Market Mechanisms to Coordinate Defence Expending
The Austrian School of Economics, through praxeology, tells how to value means to reach ends. This same approach could be applied to assess threats and in order to allocate resources.
The conflict in Ukraine has clearly illustrated a new example of hybrid warfare. This is the approach of mixing Special Forces, propaganda, strategic communications, cyber attacks, and lawfare to carry out hostilities. In the words of General Gerasimov, Chief of the General Staff of the Armed Forces of Russia, there is a four to one ratio of non-military to military measures in modern conflict. For instance, the disarray in the economy virtually makes it impossible for Ukraine to meet the Maastricht convergence criteria in order to join the EU.
To agree on the existence of a threat is easy, how to value it and allocate resources is far more complex. An open conflict, like a battle of Kursk scenario is hardly imaginable. Thanks to globalization we enjoy an incredible international division of labor and nations are economic interdependent making a conflict a zero-sum game. However, Ludwig Von Mises employed this same argument during interbellum when peace messages were sent from the Rhineland. Likewise, approximately 250 years ago, the West experienced a very similar situation; an enlightened Catherine the Great annexed Crimea to her territories.
Crimea and some eastern NATO allies share a past under the Iron Curtain but their history in relation with Russia and the foundations for a potential attack are dissimilar. The question is how to know if the resources allocated are matching, either by default or excess, the Maskirovka - the Russian term for hybrid warfare.
Indeed, we have an institution to allocate resources efficiently. These are the prices. Prices are the impersonal market's coordination mechanism. In a decentralized way, every day millions of people arrange resources in the best possible way to reach their ends. In the market, prices are the translation of ordinal valuations into cardinal preferences.
As today when in the spirit of collective defense and solidarity an ally deploys to another to provide reassurance, this first usually bears the cost of the operation. If we would be talking 28 years ago questions would not be asked. But today it is hard to explain to the taxpayers of the south why they should finance the defense in the Far East or the other way around. The truth is that income transfers end by creating tensions, and fostering the nationalisms as seen in the Brexit.
By its nature, defence is probably the only pure public good and the market can't provide it, so it makes very difficult to internalize its costs. Still there are certain market mechanisms that can be applied to foster the collaboration among Allies. If prices are implemented during non-article V activities we will have a better way to assess the threats. This is, nations receiving troops could pay for the cost of the deployment.
It may look like opposite of solidarity but as Adam Smith stated, "it is not from the benevolence of the butcher […] that we expect our dinner, but from their regard to their own self interest", The defence is subordinated to the economy and if a plan is not economically feasible then sooner or later it will collapse as a house of cards.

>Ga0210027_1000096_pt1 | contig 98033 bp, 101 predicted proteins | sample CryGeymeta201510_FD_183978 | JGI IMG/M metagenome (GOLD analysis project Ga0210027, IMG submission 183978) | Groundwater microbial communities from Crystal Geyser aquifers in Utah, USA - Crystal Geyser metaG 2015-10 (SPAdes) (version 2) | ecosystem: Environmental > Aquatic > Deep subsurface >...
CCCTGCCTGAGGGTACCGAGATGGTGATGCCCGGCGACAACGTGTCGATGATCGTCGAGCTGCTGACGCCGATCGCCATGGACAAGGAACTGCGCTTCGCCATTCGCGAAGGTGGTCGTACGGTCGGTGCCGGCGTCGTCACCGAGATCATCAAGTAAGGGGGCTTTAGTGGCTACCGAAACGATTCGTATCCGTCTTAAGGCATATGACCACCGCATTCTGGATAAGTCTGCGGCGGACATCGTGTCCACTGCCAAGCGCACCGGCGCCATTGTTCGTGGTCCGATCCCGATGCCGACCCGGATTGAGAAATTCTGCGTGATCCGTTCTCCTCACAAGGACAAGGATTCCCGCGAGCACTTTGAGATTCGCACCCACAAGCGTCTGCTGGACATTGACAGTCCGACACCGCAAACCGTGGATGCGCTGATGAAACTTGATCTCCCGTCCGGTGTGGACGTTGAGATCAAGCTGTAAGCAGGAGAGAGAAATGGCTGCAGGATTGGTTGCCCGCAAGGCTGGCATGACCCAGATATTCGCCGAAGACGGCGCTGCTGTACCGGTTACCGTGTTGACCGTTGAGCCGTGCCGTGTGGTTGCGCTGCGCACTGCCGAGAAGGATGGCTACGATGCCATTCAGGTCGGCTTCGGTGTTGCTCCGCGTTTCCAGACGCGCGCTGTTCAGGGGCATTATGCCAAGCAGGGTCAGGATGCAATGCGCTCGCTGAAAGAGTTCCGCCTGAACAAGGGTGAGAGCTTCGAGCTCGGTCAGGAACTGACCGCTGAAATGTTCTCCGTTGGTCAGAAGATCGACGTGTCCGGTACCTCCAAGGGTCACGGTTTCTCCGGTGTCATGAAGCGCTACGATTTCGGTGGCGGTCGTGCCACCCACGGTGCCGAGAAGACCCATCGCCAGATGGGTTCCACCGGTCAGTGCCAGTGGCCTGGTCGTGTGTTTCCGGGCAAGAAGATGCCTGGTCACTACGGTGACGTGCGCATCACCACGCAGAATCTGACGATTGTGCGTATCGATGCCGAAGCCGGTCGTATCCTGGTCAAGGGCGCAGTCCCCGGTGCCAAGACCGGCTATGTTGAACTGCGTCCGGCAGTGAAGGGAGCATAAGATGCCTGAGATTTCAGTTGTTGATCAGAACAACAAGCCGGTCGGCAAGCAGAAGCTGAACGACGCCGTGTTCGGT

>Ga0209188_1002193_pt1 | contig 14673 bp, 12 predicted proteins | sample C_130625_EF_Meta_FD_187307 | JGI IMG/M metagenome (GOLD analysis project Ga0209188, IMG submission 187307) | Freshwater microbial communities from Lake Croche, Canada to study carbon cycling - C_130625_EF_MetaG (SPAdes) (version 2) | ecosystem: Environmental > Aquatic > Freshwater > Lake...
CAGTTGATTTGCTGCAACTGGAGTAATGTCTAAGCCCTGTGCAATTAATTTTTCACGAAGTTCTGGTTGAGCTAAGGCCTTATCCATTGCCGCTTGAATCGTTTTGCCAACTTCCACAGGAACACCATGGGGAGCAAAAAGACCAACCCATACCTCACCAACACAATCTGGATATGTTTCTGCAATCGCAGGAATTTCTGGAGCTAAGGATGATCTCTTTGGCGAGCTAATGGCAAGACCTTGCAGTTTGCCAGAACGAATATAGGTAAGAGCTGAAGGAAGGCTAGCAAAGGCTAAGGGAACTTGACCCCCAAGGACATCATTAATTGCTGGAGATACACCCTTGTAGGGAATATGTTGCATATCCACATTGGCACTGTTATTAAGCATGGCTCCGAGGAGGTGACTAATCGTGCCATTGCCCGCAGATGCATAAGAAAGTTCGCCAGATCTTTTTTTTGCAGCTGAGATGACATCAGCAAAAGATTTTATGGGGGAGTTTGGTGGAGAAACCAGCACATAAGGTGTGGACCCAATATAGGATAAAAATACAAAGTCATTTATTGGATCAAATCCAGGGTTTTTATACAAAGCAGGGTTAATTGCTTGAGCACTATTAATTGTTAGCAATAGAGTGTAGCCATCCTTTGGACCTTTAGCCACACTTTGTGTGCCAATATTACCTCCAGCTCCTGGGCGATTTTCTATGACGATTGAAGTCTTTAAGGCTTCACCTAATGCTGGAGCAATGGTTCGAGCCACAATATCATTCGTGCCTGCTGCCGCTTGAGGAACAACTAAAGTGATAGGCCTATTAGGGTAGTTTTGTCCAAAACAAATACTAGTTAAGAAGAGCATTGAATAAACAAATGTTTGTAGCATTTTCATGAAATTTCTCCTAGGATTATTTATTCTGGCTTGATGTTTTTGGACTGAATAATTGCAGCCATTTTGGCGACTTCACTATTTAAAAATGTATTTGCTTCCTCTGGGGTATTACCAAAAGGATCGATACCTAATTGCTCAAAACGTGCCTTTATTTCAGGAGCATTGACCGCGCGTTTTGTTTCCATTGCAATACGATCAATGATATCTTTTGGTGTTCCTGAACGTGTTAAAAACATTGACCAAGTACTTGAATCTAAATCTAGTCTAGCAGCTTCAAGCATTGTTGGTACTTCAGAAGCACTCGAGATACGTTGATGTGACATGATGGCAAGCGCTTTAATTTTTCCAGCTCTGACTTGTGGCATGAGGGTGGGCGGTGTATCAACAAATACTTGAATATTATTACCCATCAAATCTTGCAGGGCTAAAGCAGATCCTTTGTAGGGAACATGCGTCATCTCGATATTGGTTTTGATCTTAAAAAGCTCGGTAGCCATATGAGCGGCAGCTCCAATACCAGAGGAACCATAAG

In accordance with praxeology an agent will subjectively decide how much he values the means at his disposal in order to reach its ends. Therefore, if a nation feels in danger and desires reinforcement, in peacetime, will be willing to pay the cost. This will send the correct message and the clear signal to the providers and the support will arrive.
Also, a price mechanism will benefit the European defence market. The US defence public spending has a Keynesian multiplier effect because first, they have the discretionarily to apply it in developed states and in this business the US is ultimately an autarky. These conditions can´t be given in Europe.
The market size is fundamental for the increase of industry and feasible markets are created bottom-up, by supply and demand, not by top-down directives. Within a price mechanism for defence services, nations will receive revenues out of the support provided and in order to attend this request their industry has to be up and running. Pursuant to Ricardo's Comparative Advantage, at some point some nations will discover that it is more efficient to request defence services than to produce them.
In summary, and following the doctrine of Gen. Abrams, former US Chief of Staff, the cost of military activities should be clearly seen by the taxpayer. If the cost-center is far away from the frontline, threat valuations and resource allocation can be inefficient.
Eduardo Martinez has a MA in Military Logistics and Defence Management and took an internship at NATO.
This article has been submitted outside of the "Shaping Our NATO: Young Voices on the NATO Summit" competition. However, it looks to answer the questions set out in category D "Increasing Solidarity in the Face of Divergent Threat Perception", so comments are most appreciated. You can also read the other articles in this category. Category D marks the end of the competition. We would like to thank all participants and members who have submitted op-eds and/or provided comments.
Learn more about this competition.
- Atlantic-Community.org in Transition
- Towards a More Inclusive Transatlantic Partnership: Update on the 2nd Atlantic Expedition
- Topic of the Month: The Future of Health Care
- Do We Need Data Donations?
- eHealth - Tele-Monitoring and Tele-Medicine - Digital Innovation in the Life Science Sector in Germany